The Florida Project has Failed

UPDATE: I’ve revisited the Florida question with Florida Project Redux: Redemption.

Florida is the new global epicenter for Covid-19. The state recently registered more new cases than all of Europe combined.

It’s time to recognize that the Florida project has failed. Let’s keep small populations in the old port towns of Tampa & Jacksonville, but the United States should issue mandatory orders to evacuate for everybody else. The peninsula is not suited for civilized habitation.

Let’s have this conversation. Think it’s unrealistic? Impossible is nothing. See the infographic below, and note Florida.

Even Florida hates Florida. The time is now to abort.

In fact, the accuracy of this survey in dispute. Public attitudes may be even more amenable. One user submitted his own data, below.

In addition to the old port towns, we can maintain military bases and any government research operations. Nobody’s talking about closing the Kennedy Space Center. Just everything else.

There is a whole meme about “Florida Man,” accounts of men (and sometimes women) who are exemplars of hyper-weirdness and anti-social dysfunction. Read more about the Florida man shot dead while eating a homeless man.

When I say that the peninsula is not suited for civilized habitation, I mean that Mother Nature never intended us to live there. Michael Grunwald writes in Politico Magazine:

The first Americans to spend much time in South Florida were the U.S. Army men who chased the Seminole Indians around the peninsula in the 1830s. And they hated it. Today, their letters read like Yelp reviews of an arsenic café, denouncing the region as a “hideous,” “loathsome,” “diabolical,” “God-abandoned” mosquito refuge.

“Florida is certainly the poorest country that ever two people quarreled for,” one Army surgeon wrote. “It was the most dreary and pandemonium-like region I ever visited, nothing but barren wastes.” An officer summarized it as “swampy, low, excessively hot, sickly and repulsive in all its features.” The future president Zachary Taylor, who commanded U.S. troops there for two years, groused that he wouldn’t trade a square foot of Michigan or Ohio for a square mile of Florida. The consensus among the soldiers was that the U.S. should just leave the area to the Indians and the mosquitoes; as one general put it, “I could not wish them all a worse place.” Or as one lieutenant complained: “Millions of money has been expended to gain this most barren, swampy, and good-for-nothing peninsula.”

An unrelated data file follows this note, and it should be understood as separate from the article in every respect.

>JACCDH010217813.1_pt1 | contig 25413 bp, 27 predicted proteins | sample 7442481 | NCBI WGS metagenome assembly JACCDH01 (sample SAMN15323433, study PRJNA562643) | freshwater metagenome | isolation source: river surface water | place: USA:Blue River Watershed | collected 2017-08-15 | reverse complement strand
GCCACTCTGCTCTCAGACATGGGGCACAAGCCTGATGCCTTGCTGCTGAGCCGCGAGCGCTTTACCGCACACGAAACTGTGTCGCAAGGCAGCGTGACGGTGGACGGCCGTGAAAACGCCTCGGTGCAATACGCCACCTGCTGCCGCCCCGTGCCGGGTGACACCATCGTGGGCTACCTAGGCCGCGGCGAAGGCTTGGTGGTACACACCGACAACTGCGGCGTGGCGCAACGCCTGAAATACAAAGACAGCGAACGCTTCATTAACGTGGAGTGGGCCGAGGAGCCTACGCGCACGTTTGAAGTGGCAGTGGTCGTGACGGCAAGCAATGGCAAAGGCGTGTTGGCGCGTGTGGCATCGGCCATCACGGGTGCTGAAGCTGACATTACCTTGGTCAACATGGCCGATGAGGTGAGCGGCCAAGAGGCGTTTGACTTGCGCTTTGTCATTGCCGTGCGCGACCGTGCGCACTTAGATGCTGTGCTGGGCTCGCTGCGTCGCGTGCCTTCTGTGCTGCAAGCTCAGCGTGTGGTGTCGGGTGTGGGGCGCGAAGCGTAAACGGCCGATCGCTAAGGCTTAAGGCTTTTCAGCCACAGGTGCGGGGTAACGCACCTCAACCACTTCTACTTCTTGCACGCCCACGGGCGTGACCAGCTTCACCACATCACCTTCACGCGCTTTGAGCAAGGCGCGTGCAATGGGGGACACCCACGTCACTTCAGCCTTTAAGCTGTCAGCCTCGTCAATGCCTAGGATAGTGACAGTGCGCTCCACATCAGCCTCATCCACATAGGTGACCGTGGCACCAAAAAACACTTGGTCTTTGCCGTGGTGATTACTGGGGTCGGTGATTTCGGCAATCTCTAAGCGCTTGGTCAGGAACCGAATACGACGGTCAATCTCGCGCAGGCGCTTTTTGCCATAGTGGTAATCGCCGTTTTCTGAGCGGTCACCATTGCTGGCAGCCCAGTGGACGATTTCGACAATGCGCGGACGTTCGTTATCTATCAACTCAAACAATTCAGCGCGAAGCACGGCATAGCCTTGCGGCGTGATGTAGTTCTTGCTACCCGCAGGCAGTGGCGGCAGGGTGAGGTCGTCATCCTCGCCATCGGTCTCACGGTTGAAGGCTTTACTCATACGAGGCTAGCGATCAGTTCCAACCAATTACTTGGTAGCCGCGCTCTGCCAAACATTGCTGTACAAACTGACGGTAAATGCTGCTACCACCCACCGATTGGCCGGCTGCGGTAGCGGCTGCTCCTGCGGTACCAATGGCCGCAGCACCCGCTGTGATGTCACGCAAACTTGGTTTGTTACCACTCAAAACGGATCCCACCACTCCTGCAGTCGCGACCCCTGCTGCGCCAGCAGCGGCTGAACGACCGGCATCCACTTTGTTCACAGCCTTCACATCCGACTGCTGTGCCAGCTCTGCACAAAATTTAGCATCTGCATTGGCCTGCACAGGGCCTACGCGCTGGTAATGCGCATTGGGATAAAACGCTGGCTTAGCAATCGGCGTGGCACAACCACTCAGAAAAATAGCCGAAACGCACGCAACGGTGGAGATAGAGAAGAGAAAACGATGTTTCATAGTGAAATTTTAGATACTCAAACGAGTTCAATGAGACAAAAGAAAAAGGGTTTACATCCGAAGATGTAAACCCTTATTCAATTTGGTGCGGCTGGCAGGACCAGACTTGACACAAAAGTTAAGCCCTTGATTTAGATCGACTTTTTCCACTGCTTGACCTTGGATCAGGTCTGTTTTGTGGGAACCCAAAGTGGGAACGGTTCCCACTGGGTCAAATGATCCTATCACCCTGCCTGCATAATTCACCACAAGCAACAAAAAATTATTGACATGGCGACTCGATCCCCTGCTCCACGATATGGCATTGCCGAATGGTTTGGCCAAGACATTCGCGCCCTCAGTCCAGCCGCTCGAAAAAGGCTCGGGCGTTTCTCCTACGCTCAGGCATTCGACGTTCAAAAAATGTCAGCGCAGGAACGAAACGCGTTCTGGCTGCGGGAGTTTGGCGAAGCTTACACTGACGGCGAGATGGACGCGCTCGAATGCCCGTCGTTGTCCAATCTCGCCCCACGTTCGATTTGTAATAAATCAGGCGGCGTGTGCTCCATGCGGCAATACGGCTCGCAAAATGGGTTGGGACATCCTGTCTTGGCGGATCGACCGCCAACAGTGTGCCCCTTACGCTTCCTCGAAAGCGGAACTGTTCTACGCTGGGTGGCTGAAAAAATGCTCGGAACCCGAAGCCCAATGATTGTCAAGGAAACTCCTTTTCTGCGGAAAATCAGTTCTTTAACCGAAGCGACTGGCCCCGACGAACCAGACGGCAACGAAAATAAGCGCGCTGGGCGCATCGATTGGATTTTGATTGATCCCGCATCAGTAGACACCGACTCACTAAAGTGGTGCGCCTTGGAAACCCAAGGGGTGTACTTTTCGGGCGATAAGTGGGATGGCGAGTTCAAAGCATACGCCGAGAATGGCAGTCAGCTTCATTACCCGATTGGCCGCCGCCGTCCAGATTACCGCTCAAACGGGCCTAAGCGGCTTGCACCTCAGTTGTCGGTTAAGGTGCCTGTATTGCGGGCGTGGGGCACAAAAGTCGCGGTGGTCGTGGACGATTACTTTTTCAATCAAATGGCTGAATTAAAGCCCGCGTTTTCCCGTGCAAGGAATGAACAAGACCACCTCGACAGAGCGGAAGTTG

Read more at A Requiem for Florida, the Paradise That Should Never Have Been.

Opening Position

Complete evacuation is our opening position. There is more than one way to skin a cat. Here are other viable solutions.

Make air conditioning illegal in Florida. Instead of mandatory evacuations, you could pass laws prohibiting air conditioning. Anybody who can’t hack it in Florida without air conditioning will leave on their own accord. They don’t belong there anyway.

The United States could rescind Florida’s statehood. Make it like Washington DC, where residents are still tax-paying citizens of the United States, but with no representation in Congress or in the Electoral College. That’s a “half a loaf” compromise I’d agree to.

What about selling it off? President Donald Trump reportedly looked into selling off Puerto Rico. I’m not sure how many prospective buyers you’d get for PR alone, so why not throw in Florida? See if another country can make it work.

This post was inspired by Florida’s record in managing the Covid-19 pandemic. The title was inspired by the film, The Florida Project. If you’re not convinced, watching it may push you into agreeing that the project has failed.


  1. This is a comedy piece, right? There’s a difference between “impossible” and “there’s no fucking way this will ever happen”.


  2. I lived there almost 20 years. For three months out of the year it is glorious. The rest of the year it is a shithole. The one exception is if you have a boat it can be awesome.


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